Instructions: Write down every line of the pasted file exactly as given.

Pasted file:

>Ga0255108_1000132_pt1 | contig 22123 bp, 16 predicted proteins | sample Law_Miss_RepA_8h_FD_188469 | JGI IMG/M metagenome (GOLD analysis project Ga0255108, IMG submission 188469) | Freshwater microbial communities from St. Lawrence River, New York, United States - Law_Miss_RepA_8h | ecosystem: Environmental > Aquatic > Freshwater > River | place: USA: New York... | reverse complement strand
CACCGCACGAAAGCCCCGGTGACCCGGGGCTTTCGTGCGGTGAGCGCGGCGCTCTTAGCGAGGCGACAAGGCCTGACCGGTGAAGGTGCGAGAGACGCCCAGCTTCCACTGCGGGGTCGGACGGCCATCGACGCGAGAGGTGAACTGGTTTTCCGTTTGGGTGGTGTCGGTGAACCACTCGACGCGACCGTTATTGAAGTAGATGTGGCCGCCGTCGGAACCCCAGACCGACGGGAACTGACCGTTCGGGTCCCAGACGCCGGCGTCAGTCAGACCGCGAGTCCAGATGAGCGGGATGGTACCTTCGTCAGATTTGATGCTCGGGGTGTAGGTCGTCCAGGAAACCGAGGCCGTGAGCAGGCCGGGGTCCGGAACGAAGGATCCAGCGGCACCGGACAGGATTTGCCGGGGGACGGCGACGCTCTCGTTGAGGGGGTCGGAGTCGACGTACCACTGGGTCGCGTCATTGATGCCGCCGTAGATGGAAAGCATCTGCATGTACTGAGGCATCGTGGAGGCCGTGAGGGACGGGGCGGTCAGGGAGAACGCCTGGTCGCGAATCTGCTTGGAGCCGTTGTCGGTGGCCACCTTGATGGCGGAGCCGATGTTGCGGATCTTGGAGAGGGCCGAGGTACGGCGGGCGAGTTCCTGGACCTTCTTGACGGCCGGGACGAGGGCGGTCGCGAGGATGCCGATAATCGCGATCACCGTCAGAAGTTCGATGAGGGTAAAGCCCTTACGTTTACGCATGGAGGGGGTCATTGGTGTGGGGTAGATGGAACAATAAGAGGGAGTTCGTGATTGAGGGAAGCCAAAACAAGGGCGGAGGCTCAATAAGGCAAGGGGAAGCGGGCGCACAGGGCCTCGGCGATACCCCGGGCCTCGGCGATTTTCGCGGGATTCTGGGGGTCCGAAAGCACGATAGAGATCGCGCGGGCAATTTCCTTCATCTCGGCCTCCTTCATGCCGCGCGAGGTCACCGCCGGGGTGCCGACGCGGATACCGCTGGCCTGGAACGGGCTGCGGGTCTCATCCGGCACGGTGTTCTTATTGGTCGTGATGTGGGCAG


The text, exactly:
>Ga0255108_1000132_pt1 | contig 22123 bp, 16 predicted proteins | sample Law_Miss_RepA_8h_FD_188469 | JGI IMG/M metagenome (GOLD analysis project Ga0255108, IMG submission 188469) | Freshwater microbial communities from St. Lawrence River, New York, United States - Law_Miss_RepA_8h | ecosystem: Environmental > Aquatic > Freshwater > River | place: USA: New York... | reverse complement strand
CACCGCACGAAAGCCCCGGTGACCCGGGGCTTTCGTGCGGTGAGCGCGGCGCTCTTAGCGAGGCGACAAGGCCTGACCGGTGAAGGTGCGAGAGACGCCCAGCTTCCACTGCGGGGTCGGACGGCCATCGACGCGAGAGGTGAACTGGTTTTCCGTTTGGGTGGTGTCGGTGAACCACTCGACGCGACCGTTATTGAAGTAGATGTGGCCGCCGTCGGAACCCCAGACCGACGGGAACTGACCGTTCGGGTCCCAGACGCCGGCGTCAGTCAGACCGCGAGTCCAGATGAGCGGGATGGTACCTTCGTCAGATTTGATGCTCGGGGTGTAGGTCGTCCAGGAAACCGAGGCCGTGAGCAGGCCGGGGTCCGGAACGAAGGATCCAGCGGCACCGGACAGGATTTGCCGGGGGACGGCGACGCTCTCGTTGAGGGGGTCGGAGTCGACGTACCACTGGGTCGCGTCATTGATGCCGCCGTAGATGGAAAGCATCTGCATGTACTGAGGCATCGTGGAGGCCGTGAGGGACGGGGCGGTCAGGGAGAACGCCTGGTCGCGAATCTGCTTGGAGCCGTTGTCGGTGGCCACCTTGATGGCGGAGCCGATGTTGCGGATCTTGGAGAGGGCCGAGGTACGGCGGGCGAGTTCCTGGACCTTCTTGACGGCCGGGACGAGGGCGGTCGCGAGGATGCCGATAATCGCGATCACCGTCAGAAGTTCGATGAGGGTAAAGCCCTTACGTTTACGCATGGAGGGGGTCATTGGTGTGGGGTAGATGGAACAATAAGAGGGAGTTCGTGATTGAGGGAAGCCAAAACAAGGGCGGAGGCTCAATAAGGCAAGGGGAAGCGGGCGCACAGGGCCTCGGCGATACCCCGGGCCTCGGCGATTTTCGCGGGATTCTGGGGGTCCGAAAGCACGATAGAGATCGCGCGGGCAATTTCCTTCATCTCGGCCTCCTTCATGCCGCGCGAGGTCACCGCCGGGGTGCCGACGCGGATACCGCTGGCCTGGAACGGGCTGCGGGTCTCATCCGGCACGGTGTTCTTATTGGTCGTGATGTGGGCAG